With the new iPad expected to offer a better than full HD display, it has fast become the best tablet on the market for reading ebooks and magazines. The high resolution screen will make text look considerably more crisp spread across its 2048×1536 pixels, and this in turn will make digital reading apps instantly more desirable. We’ve therefore updated our list of top iPad reading app so when your shiny new HD tablet lands, you will know what to install to show off your serifs and in-app imagery.
Well, this is an obvious one really. It’s Apple’s e-books app that combines a store and reader software. Launching alongside the original iPad, it’s got a growing catalogue of free and paid e-books to choose from, with its key advantage being the way you pay through your iTunes Store account in a couple of taps. Free samples, the ability to read PDFs, and a nifty page-turning effect add to its appeal. You can also sync your current page and bookmarks with the iPhone version of the app.
Amazon isn’t leaving iPad e-reading to Apple: it’s iPad version of its Kindle Reader app is available for iOS too. The big selling point is the size of Amazon’s e-book catalogue and the cross-compatibility with Amazon’s Kindle and other platforms including Android and PC / Mac. It syncs your current page, bookmarks, notes and highlights across other Kindle platforms and supports e-books with both audio and video.
Offering a charming alternative to iBooks and Kindle, in addition to an attractive UI offering up text-selection, an in-app dictionary and the option to highlight books, there are also over a million free books in the Kobo market. If therefore you’re one of many who’s saved all your pennies for an iPad 3 and need to be frugal with your app purchases for the time being, Kobo can definitely keep you entertained until next month’s paycheck lands.
Thanks to its highly customisable UI, Stanza gets a mention in our list of reader libraries. It not only offers the standard night or day mode, but enables an array of personalisation ranging from link colours right through to foggy starlit backdrops for your text. It also allows you to open PDFs and other eBooks through it which is very handy indeed.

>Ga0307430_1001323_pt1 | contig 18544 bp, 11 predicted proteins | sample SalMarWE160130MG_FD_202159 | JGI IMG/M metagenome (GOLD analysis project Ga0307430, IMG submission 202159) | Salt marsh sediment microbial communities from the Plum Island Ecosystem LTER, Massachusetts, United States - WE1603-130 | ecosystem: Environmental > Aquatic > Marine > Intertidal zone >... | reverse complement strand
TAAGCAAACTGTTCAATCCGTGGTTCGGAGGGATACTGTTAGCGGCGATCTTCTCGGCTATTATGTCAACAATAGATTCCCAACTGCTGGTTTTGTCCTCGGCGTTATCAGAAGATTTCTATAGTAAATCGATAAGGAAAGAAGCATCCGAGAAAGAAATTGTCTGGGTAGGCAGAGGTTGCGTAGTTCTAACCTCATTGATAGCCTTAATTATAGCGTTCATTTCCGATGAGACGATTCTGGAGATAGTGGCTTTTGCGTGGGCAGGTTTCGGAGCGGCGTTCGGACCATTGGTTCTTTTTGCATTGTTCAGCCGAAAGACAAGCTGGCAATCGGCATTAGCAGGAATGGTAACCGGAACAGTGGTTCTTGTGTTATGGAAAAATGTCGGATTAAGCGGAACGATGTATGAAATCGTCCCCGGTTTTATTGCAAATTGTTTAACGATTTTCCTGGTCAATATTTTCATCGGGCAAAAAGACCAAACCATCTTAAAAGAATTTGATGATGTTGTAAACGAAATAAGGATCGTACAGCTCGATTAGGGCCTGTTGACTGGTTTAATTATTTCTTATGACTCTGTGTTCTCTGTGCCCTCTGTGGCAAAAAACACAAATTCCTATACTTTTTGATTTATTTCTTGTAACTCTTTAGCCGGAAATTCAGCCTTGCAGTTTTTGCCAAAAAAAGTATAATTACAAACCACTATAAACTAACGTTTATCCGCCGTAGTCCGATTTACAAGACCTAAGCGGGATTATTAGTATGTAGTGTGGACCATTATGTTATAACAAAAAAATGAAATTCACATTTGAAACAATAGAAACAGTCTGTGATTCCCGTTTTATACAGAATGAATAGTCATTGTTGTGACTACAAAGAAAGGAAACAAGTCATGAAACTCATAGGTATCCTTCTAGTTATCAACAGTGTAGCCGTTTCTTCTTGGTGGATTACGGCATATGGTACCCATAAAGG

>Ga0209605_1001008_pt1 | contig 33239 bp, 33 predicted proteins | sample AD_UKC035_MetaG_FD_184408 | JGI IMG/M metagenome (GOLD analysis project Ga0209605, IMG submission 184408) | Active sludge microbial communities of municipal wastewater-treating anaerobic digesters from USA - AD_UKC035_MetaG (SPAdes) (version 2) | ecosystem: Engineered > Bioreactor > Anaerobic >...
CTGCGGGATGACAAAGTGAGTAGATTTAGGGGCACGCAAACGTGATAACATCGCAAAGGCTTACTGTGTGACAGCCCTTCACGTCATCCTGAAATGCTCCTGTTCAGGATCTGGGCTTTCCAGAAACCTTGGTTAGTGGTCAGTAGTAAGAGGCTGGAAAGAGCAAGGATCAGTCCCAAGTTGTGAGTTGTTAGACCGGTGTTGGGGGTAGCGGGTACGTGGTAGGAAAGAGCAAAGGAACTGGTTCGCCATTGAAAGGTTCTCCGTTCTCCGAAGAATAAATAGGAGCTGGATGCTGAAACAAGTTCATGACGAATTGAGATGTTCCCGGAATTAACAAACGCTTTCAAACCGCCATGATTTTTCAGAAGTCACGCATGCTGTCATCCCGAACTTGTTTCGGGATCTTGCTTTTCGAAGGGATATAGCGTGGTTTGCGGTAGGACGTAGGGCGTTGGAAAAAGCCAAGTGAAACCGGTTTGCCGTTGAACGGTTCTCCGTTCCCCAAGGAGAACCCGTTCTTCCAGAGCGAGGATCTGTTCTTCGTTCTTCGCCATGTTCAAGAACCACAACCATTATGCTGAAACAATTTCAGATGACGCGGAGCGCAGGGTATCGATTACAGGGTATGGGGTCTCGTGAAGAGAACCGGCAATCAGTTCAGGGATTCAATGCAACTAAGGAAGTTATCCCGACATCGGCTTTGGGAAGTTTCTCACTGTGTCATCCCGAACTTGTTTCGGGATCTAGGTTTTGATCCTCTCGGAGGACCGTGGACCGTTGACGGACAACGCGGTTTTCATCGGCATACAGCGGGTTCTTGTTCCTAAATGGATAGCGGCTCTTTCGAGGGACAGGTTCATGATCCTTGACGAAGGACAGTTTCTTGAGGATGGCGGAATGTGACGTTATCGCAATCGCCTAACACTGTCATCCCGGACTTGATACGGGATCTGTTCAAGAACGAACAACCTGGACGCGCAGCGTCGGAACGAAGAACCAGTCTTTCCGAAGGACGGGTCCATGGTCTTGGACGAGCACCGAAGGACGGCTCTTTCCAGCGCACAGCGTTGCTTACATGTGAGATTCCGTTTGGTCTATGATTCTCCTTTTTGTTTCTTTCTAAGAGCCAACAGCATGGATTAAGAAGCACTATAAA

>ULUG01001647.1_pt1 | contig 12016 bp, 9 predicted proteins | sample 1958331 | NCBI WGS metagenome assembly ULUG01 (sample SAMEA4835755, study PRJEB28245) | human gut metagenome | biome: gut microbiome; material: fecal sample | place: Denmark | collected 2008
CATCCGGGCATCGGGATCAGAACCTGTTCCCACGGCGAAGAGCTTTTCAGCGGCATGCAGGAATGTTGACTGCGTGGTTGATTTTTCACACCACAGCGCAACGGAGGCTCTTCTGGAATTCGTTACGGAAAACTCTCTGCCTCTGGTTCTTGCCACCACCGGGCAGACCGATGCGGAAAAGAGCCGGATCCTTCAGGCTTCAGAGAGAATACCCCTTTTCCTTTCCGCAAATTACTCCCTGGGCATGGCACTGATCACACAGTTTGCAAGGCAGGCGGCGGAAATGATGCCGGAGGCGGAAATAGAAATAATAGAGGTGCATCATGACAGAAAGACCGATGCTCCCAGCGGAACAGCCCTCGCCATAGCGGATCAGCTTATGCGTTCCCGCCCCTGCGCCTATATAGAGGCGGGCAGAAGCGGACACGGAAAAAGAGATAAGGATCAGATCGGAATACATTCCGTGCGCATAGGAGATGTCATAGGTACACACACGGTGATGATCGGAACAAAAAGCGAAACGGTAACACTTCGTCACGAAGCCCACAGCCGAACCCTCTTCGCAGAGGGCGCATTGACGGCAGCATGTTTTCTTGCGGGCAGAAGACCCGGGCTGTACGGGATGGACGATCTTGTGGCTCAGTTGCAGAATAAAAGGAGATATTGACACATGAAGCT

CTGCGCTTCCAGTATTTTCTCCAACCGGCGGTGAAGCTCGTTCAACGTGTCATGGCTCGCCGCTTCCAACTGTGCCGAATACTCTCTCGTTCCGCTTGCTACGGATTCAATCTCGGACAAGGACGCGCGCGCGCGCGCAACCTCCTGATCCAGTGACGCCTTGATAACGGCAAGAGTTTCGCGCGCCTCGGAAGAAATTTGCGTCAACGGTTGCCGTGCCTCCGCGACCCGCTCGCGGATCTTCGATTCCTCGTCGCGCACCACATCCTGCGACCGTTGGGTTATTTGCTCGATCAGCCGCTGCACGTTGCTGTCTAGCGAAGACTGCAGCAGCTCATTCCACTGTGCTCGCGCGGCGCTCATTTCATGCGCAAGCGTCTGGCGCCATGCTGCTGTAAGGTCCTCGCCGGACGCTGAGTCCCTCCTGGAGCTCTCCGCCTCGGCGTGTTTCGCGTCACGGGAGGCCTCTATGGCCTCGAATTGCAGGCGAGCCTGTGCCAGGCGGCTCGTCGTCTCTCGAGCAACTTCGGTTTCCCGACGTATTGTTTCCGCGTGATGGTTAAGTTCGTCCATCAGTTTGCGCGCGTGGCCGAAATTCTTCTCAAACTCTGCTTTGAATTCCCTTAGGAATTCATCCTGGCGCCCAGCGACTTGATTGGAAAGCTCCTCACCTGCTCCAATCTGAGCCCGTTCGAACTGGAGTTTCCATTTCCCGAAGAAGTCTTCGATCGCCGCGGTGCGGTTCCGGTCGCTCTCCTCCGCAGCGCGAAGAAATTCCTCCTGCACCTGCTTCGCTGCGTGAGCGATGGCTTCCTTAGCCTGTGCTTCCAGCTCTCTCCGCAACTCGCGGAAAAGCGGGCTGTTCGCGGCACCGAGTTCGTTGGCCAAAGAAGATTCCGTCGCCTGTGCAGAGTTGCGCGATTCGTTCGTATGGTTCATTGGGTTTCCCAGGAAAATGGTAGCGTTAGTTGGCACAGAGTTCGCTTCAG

Another area causing plenty of excitement on the App Store is e-comics, with the big guns of the industry early to launch their own iPad apps. Marvel’s offers hundreds of archive comics to buy and view inside it, including the likes of Iron Man, Spider-Man, Wolverine and Captain America. You can browse the pages in full, or switch to a ‘panel-by-panel’ view for a bit more visual flair. Marvel stores details of all your purchases too, so if and when you upgrade to the next-gen iPad, you’ll be able to re-download your collection. The individual comics tend to cost about £2.50 each.
Something’s missing from the Marvel app: Superman, Batman, Wonder Woman, Sandman… Those characters/franchises are all published by rival DC Comics, which has its own iPad app. It has a huge catalogue of archive comics to choose from, as well as new releases. Like its rival, it has a choice between reading in full-page mode, or something called ‘Guided View’. And as with Marvel, it backs up your collection so you can access it on other devices too. It’s free, with comics also costing about £2.50 each via in-app payments.
Using your social media contacts and followers, Flipboard generates a bespoke digital magazine. Comprised not of your peers mundane goings on, but instead of points of interest you mutually share, give Flipboard a little time to generate its content and boom, you’re in a world of high quality images and up to the minute, interesting news. With an attractive UI, it not only fits the bill in terms of function, it’s also a pleasure to thumb through turning your iPad into a perfect device with which to pass the time.
So there you have our pre-emptive list of iPad 3 reading apps. Whether you’re after a book, a comic or a magazine created just for you, the apps mentioned will benefit from the iPad 3’s higher resolution display, delivering sharper serifs, tighter tails and pixelless perusing.